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The%20Fisheries%20Co-management%20Experience%20in%20the%20Sultanate%20of%20Oman:%20Challenges%20and%20Prospects

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Title: The%20Fisheries%20Co-management%20Experience%20in%20the%20Sultanate%20of%20Oman:%20Challenges%20and%20Prospects


1
The Fisheries Co-management Experience in the
Sultanate of Oman Challenges and Prospects
  • Hamed Al-Oufi Younis Al-Akhzami
  • Department of Marine Science and Fisheries
  • Sultan Qaboos University
  • Ministry of Agriculture and Fisheries, Oman

2
  • Most centralized management systems are not
    sustainable especially in developing countries
  • Why?
  • High transaction costs
  • Lack of incentive

3
  • Transaction costs
  • Transaction costs are grouped on the basis of
    the sequence of fishery management decision -4
    stages (Hanna, 2003)
  • 2 ex ante stages
  • Information gathering and management program
    design
  • 2 ex post stages
  • Implementation and enforcement

4
The cost of generating information on stocks do
not vary with management structure Other costs
will vary with the management structure and with
the relative position of users and government in
making decisions When regulations are
legitimate, compliance is likely to be high,
thus enforcement costs decrease
5
Incentives Most centralized management systems
place limit on output, creating an incentives for
fishermen to compete. Competitive race for fish
has led to rising cost of fishing effort and
dissipation of rent
Fisherman 2
Strategy Co-operate Defect
Co-operate 3, 3 -1, 4
Defect 4, -1 0, 0
Fisherman 1
Nash equilibrium
6
Incentives
There is more incentive for user-groups to
achieve optimal exploitation when they can
control access to the fishing grounds and when
their tenure to the fishery is ensured
7
What is Co-management?
  • Co-management
  • is a collaborative and participatory process of
    regulatory decision-making between
  • Representatives of user-groups
  • Government
  • Research institutions
  • Other stakeholders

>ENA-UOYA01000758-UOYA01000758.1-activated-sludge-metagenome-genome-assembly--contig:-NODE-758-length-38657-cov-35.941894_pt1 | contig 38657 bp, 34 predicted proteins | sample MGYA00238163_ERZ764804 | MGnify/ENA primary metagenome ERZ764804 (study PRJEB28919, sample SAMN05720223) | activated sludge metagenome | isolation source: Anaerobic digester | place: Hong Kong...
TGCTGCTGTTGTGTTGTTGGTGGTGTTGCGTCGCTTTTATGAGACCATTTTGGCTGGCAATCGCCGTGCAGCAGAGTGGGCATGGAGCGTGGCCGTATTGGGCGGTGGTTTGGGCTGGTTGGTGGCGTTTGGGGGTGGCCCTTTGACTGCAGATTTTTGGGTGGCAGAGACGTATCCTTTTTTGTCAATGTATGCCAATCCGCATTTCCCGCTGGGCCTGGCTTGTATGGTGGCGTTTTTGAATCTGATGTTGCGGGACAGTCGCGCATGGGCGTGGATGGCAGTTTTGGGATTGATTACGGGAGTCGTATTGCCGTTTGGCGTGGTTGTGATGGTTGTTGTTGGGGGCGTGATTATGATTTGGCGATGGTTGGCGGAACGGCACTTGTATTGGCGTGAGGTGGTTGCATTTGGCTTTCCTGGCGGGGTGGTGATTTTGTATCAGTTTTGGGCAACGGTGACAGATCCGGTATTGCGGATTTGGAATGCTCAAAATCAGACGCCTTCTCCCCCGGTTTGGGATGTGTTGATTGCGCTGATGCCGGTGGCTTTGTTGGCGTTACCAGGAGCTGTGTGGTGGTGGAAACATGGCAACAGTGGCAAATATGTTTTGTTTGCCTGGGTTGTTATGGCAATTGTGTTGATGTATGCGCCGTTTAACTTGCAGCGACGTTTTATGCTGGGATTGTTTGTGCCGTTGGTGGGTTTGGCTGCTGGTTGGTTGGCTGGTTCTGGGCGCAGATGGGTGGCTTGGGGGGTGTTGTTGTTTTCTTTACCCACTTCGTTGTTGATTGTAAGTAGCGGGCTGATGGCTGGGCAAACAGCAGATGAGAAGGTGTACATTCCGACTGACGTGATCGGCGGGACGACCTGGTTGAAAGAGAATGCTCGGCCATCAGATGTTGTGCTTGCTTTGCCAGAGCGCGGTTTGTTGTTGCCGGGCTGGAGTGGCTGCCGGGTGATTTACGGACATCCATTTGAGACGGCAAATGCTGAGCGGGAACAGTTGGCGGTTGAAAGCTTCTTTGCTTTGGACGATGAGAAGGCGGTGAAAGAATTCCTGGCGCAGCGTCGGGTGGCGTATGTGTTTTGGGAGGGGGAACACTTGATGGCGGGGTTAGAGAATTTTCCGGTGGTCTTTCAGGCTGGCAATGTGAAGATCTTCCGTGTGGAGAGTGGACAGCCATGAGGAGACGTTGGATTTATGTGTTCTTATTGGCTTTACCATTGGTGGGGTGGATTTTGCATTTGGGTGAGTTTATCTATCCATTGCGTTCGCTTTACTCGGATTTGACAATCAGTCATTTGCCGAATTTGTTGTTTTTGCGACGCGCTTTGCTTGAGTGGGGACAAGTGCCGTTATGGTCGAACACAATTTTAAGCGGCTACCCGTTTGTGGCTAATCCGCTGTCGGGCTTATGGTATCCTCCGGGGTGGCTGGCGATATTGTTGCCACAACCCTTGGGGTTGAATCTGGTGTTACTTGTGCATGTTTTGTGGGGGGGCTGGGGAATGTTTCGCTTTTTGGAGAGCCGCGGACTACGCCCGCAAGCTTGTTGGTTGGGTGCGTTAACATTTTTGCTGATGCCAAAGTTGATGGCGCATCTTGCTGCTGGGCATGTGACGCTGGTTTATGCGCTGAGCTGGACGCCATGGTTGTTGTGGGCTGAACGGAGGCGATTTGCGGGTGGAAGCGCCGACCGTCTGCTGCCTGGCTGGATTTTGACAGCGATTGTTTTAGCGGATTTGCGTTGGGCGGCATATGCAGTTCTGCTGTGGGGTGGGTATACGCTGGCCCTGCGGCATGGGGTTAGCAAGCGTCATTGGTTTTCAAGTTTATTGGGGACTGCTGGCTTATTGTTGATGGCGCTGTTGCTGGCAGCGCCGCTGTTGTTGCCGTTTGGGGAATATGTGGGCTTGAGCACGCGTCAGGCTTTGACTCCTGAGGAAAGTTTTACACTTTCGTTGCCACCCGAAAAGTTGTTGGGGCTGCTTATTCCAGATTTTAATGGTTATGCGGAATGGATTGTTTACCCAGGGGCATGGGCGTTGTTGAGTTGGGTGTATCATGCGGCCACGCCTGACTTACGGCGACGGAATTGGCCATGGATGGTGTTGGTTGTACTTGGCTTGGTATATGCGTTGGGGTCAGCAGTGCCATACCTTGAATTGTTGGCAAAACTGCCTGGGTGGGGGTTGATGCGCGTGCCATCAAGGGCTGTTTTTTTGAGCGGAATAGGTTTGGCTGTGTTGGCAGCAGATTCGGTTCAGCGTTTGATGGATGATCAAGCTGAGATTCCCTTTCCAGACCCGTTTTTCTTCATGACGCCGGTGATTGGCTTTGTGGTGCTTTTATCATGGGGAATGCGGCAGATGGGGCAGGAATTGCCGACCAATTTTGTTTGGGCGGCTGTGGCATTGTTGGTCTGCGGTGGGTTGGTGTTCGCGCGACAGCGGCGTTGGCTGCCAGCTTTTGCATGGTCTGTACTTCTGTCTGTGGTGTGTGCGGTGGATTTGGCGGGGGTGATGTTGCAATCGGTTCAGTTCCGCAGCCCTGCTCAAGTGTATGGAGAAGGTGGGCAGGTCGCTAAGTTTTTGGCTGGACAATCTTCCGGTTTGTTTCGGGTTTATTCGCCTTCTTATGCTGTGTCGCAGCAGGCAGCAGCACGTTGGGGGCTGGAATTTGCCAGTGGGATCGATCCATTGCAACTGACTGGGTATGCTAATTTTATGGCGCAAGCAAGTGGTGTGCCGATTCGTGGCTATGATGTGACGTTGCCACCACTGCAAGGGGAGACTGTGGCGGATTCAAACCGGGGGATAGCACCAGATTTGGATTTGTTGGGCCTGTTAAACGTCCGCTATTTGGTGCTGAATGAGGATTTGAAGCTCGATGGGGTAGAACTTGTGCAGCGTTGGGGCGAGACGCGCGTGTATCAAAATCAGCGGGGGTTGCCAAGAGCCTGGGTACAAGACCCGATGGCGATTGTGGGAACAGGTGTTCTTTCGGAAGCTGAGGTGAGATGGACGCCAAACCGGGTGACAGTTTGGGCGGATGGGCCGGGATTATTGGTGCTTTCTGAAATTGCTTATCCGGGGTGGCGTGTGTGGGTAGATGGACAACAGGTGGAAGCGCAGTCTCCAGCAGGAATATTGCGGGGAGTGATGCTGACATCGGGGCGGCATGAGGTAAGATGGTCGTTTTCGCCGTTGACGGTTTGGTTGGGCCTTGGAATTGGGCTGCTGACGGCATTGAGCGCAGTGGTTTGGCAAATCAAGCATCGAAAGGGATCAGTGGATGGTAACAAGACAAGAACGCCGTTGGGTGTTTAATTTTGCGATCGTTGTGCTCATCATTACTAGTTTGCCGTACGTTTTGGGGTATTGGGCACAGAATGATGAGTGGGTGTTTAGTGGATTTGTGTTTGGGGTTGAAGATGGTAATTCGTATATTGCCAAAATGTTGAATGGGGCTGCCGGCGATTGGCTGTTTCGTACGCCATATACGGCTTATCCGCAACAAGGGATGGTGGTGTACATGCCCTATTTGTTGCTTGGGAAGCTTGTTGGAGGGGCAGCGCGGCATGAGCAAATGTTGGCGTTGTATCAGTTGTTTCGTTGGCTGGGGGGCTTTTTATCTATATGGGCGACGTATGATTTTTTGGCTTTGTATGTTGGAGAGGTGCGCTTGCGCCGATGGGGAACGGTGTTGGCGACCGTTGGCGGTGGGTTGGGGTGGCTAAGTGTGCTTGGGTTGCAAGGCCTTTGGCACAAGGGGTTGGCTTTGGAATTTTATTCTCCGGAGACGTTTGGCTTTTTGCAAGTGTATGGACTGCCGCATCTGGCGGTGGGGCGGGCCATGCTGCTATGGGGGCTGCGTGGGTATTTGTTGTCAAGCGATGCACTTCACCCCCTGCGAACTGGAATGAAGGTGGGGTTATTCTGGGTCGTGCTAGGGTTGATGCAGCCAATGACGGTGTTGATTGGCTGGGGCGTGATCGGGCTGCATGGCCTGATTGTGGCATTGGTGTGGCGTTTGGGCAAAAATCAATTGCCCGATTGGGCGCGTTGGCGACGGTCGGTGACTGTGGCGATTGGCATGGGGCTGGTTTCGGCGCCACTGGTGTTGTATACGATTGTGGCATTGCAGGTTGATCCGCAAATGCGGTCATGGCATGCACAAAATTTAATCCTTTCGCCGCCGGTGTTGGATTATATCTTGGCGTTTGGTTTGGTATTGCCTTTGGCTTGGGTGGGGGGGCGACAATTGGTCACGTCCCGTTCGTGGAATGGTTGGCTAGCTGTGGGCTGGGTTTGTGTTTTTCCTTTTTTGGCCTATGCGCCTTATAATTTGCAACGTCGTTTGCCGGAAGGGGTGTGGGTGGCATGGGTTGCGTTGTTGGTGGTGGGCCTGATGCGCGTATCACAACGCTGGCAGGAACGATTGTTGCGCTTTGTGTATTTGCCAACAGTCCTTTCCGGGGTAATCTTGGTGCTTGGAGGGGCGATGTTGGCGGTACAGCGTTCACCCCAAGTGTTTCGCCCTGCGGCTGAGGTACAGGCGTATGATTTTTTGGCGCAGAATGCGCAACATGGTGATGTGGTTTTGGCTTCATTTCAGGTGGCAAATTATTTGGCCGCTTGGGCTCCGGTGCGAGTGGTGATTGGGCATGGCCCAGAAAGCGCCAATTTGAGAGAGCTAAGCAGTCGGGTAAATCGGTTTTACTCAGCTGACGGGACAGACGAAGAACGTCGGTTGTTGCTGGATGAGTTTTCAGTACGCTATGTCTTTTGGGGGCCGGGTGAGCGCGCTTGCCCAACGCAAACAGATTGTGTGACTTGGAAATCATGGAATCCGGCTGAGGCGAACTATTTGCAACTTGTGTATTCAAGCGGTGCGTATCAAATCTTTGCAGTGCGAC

8
  • As a concept is new in fisheries (25 -30 years
    only)
  • As a practice it has existed in fisheries for
    decades and in some fisheries for centuries
  • Lofoten Islands, Norway. Functioning
    successfully for 100 years
  • Senate Al-Bahar (Oman) a local fisheries
    management institution based on traditional
    conventions and informal social sanctions that
    existed for 100 years

9
Examples of co-management in practice around the
world
Lake kariba, Zambia implemented for the Zambian
gill-net fishery in 1994 San Migual bay,
Philippines implemented in 1991 to address
overfishing and conflicts Lofoten Islands,
Norway. Functioning successfully for 100 years
Coastal fisheries, Japan Coastal fisheries,
Turkey
10
Oman Fisheries
  • Characteristics
  • small scale
  • 30,000 fishermen
  • 12,000 vessels (5-10 m LOA)
  • ranked second after oil
  • landings 120 MT/years
  • Management system
  • State control CPR

11
Fisheries Management System
  • 1. Before 1970 Community based managemen
    t (Senate Al- Bahar)
  • 2. 1970 -1997 State control CPR
  • 3. 1997-present State control CPR
    Government-sponsored co-management
    institutions

12
1. Management system before 1970 Community based
management (Senate Al- Bahar)
  • Coastal fisheries in Oman were managed by an
    indigenous management institution known as Senate
    Al-Bahar (code of the sea)
  • Senate Al-Bahar was evolved several hundred
    years by fishermen to
  • Manage and restrain the take of fish from the
    resources
  • Control the activities of fishermen on land and
    at sea

13